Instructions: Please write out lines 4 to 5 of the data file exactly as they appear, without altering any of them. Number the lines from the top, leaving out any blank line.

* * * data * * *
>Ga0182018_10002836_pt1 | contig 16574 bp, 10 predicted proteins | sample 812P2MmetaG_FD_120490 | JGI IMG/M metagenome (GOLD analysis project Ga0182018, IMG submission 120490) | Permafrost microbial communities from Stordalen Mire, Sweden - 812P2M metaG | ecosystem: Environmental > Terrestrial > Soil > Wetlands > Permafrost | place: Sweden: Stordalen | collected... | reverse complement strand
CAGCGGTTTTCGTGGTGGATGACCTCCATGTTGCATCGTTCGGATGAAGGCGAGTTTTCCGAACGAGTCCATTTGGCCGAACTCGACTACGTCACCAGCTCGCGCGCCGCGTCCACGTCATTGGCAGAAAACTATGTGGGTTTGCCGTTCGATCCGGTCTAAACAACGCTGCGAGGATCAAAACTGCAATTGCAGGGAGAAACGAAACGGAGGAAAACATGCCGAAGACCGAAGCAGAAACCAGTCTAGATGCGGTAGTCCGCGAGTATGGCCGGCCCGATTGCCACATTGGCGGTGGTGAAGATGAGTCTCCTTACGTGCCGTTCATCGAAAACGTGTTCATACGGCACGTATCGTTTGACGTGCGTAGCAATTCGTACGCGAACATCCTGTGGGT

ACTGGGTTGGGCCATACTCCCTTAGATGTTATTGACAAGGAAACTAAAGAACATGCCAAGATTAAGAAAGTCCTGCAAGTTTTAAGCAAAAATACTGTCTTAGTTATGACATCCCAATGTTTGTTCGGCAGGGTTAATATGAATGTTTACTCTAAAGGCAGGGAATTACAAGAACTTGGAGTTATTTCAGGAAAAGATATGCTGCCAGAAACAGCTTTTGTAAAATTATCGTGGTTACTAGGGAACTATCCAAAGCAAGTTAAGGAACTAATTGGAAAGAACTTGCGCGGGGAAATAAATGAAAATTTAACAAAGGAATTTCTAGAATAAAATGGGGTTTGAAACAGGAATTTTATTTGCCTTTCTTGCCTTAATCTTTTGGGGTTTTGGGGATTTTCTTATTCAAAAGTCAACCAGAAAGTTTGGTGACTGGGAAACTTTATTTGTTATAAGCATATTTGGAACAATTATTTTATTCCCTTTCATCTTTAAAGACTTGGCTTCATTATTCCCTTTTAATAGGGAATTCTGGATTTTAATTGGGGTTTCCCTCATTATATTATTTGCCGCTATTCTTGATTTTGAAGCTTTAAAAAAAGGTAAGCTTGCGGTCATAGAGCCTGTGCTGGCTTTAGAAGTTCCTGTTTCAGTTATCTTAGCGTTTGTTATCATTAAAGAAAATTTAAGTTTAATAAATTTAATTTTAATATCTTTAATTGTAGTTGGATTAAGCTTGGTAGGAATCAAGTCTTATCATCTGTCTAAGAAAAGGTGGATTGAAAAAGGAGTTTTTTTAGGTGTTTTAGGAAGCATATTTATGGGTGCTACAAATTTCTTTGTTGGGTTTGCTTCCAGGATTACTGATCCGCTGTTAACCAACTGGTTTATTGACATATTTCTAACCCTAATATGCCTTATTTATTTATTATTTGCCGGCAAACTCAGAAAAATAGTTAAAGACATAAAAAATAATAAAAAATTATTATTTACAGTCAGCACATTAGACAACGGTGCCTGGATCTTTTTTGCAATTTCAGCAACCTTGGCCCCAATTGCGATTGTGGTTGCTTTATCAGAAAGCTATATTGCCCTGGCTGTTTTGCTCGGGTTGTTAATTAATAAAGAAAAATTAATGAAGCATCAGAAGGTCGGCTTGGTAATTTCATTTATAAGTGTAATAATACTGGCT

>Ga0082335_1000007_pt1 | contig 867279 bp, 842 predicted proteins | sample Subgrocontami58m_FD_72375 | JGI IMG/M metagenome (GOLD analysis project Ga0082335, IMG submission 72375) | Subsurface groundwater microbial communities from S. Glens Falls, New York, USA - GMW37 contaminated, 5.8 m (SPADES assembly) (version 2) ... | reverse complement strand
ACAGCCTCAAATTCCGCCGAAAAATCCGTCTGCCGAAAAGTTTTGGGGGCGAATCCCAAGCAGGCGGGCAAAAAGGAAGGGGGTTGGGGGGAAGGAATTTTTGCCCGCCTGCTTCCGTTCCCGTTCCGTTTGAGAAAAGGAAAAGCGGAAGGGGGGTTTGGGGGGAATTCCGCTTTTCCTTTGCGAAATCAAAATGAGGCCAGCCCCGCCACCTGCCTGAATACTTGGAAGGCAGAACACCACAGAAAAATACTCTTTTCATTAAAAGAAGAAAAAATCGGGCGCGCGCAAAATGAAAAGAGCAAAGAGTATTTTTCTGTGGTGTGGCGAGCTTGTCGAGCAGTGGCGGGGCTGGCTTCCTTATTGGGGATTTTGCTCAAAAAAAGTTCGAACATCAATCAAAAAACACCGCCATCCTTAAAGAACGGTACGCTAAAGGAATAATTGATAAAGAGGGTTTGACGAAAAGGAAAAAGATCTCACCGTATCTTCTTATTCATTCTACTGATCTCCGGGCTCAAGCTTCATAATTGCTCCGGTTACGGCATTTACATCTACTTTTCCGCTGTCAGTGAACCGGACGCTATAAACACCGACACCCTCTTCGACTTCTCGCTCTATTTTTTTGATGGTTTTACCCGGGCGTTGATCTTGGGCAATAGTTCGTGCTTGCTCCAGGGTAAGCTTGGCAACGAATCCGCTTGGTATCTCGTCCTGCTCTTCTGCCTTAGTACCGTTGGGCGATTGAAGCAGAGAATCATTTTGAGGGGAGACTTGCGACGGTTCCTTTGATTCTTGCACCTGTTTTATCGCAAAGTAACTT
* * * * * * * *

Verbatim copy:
>Ga0082335_1000007_pt1 | contig 867279 bp, 842 predicted proteins | sample Subgrocontami58m_FD_72375 | JGI IMG/M metagenome (GOLD analysis project Ga0082335, IMG submission 72375) | Subsurface groundwater microbial communities from S. Glens Falls, New York, USA - GMW37 contaminated, 5.8 m (SPADES assembly) (version 2) ... | reverse complement strand
ACAGCCTCAAATTCCGCCGAAAAATCCGTCTGCCGAAAAGTTTTGGGGGCGAATCCCAAGCAGGCGGGCAAAAAGGAAGGGGGTTGGGGGGAAGGAATTTTTGCCCGCCTGCTTCCGTTCCCGTTCCGTTTGAGAAAAGGAAAAGCGGAAGGGGGGTTTGGGGGGAATTCCGCTTTTCCTTTGCGAAATCAAAATGAGGCCAGCCCCGCCACCTGCCTGAATACTTGGAAGGCAGAACACCACAGAAAAATACTCTTTTCATTAAAAGAAGAAAAAATCGGGCGCGCGCAAAATGAAAAGAGCAAAGAGTATTTTTCTGTGGTGTGGCGAGCTTGTCGAGCAGTGGCGGGGCTGGCTTCCTTATTGGGGATTTTGCTCAAAAAAAGTTCGAACATCAATCAAAAAACACCGCCATCCTTAAAGAACGGTACGCTAAAGGAATAATTGATAAAGAGGGTTTGACGAAAAGGAAAAAGATCTCACCGTATCTTCTTATTCATTCTACTGATCTCCGGGCTCAAGCTTCATAATTGCTCCGGTTACGGCATTTACATCTACTTTTCCGCTGTCAGTGAACCGGACGCTATAAACACCGACACCCTCTTCGACTTCTCGCTCTATTTTTTTGATGGTTTTACCCGGGCGTTGATCTTGGGCAATAGTTCGTGCTTGCTCCAGGGTAAGCTTGGCAACGAATCCGCTTGGTATCTCGTCCTGCTCTTCTGCCTTAGTACCGTTGGGCGATTGAAGCAGAGAATCATTTTGAGGGGAGACTTGCGACGGTTCCTTTGATTCTTGCACCTGTTTTATCGCAAAGTAACTT